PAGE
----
The same procedure prevailed with respect to both of the promotional examinations here in question. As stated in the bulletin announcements, they consisted of two phases: (1) a written test and (2) 'an evaluation of the education, experience and personal fitness of each of the applicants, as verified by interview, investigation or references.' Each of the two parts was assigned a relative weight of 50 per cent of the total grade. It is not contended here that the examinations were in any way defective or illegal insofar as the written parts are concerned, but objection is made solely to the equally weighted 'evaluation' portions as determined by the commission to embrace factors properly subject of consideration in the fixing of the final grading.

The evaluation phase of the two examinations was conducted in the following manner. The candidate was required to fill out an application form, calling for a variety of personal data as well as detailed information concerning the individual's education and experience. He was then interviewed by two experienced examiners, well acquainted with the subjects of examination and the qualifications determined by the commission[34 Cal.2d 393] to be necessary and important in the position to be filled. Each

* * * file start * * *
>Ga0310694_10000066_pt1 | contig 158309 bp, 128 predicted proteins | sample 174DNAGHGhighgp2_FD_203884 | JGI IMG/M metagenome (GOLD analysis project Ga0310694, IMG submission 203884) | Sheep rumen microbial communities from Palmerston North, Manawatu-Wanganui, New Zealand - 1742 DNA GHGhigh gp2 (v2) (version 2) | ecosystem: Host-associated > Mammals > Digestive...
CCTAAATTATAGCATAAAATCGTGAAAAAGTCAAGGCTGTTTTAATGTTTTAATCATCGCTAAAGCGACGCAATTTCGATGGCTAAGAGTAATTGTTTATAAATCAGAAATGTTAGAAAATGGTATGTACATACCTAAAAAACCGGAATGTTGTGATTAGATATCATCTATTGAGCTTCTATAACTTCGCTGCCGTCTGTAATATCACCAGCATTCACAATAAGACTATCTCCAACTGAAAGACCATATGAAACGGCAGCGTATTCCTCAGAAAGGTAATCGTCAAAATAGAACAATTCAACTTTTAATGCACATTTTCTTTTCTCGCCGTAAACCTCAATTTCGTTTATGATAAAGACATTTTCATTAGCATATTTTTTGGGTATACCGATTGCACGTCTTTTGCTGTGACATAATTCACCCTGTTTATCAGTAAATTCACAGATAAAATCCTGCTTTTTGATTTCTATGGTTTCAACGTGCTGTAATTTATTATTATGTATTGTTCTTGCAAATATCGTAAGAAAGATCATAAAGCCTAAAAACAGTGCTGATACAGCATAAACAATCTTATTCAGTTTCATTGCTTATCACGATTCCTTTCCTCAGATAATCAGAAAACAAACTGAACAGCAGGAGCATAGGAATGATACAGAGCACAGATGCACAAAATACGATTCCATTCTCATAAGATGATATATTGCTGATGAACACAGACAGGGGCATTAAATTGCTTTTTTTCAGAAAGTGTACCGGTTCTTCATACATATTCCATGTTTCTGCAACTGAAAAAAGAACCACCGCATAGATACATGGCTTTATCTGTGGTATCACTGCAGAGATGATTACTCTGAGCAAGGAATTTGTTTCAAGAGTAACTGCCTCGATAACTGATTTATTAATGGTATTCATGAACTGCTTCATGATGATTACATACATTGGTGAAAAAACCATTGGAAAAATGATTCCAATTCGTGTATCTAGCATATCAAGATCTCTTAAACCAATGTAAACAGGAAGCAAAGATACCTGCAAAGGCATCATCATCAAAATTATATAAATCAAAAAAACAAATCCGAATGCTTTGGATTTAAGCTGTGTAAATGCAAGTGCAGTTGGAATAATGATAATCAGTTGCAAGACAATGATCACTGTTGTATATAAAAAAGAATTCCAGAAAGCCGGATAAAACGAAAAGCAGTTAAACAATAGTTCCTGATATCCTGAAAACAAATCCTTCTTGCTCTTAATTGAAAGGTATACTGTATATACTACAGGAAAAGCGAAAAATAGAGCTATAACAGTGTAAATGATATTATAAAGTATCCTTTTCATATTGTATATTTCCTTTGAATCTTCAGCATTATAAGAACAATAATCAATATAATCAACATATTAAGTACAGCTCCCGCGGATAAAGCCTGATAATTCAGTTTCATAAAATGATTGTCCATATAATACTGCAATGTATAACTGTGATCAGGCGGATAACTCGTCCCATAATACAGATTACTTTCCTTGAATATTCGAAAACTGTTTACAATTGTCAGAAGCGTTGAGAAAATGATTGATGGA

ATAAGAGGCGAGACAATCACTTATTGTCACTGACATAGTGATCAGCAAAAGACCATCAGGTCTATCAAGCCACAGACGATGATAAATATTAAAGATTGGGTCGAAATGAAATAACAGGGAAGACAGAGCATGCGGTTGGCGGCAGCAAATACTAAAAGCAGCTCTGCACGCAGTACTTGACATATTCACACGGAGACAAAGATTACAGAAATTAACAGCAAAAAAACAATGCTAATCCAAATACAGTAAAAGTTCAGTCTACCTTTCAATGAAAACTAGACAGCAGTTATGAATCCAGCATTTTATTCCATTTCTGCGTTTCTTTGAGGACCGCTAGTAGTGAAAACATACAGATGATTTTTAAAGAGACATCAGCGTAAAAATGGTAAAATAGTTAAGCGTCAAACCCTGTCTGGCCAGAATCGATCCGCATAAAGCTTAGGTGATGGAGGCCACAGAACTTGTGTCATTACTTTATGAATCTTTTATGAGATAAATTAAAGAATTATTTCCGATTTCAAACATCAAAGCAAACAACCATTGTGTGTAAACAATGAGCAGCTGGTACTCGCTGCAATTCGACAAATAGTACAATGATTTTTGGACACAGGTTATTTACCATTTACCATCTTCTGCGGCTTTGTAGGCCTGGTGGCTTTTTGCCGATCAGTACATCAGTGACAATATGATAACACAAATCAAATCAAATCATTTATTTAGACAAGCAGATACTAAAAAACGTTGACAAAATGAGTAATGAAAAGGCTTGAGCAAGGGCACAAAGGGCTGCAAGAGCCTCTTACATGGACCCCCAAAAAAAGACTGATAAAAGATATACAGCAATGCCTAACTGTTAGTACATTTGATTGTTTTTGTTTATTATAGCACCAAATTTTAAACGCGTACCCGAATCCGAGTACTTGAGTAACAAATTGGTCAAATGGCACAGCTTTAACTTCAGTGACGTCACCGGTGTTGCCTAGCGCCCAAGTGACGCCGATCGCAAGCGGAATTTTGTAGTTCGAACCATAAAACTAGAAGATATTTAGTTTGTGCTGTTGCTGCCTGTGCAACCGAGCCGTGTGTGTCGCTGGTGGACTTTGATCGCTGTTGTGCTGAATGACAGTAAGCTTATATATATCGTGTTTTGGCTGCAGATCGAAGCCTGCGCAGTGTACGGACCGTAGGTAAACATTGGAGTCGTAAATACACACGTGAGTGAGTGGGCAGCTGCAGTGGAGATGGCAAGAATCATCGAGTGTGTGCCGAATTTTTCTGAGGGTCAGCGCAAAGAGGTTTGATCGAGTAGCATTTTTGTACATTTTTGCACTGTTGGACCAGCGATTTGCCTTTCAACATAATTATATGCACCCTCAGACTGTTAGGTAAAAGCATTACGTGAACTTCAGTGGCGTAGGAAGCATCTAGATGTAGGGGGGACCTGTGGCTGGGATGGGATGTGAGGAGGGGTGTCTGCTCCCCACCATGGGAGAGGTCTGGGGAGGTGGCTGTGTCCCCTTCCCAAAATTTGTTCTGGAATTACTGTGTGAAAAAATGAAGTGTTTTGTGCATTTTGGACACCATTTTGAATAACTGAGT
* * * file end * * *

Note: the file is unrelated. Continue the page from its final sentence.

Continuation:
Page 507

of the examiners rated the candidate on the basis of information contained in his application form, and educed or observed at the interview, as to his education, experience and personal fitness. These ratings were effected by making entries upon 'General Qualifications Appraisal Record' forms furnished by the commission. These forms were subdivided into three sections, the first two of which contained blank spaces for entries adapted for rating the candidate upon 'Education' and 'Experience,' respectively. The third section, to which petitioner's objection is chiefly directed, was entitled 'Personal Fitness' and was in the following form:

"Personal Fitness:

Physical Characteristics Poor Weak Acceptable Good Superior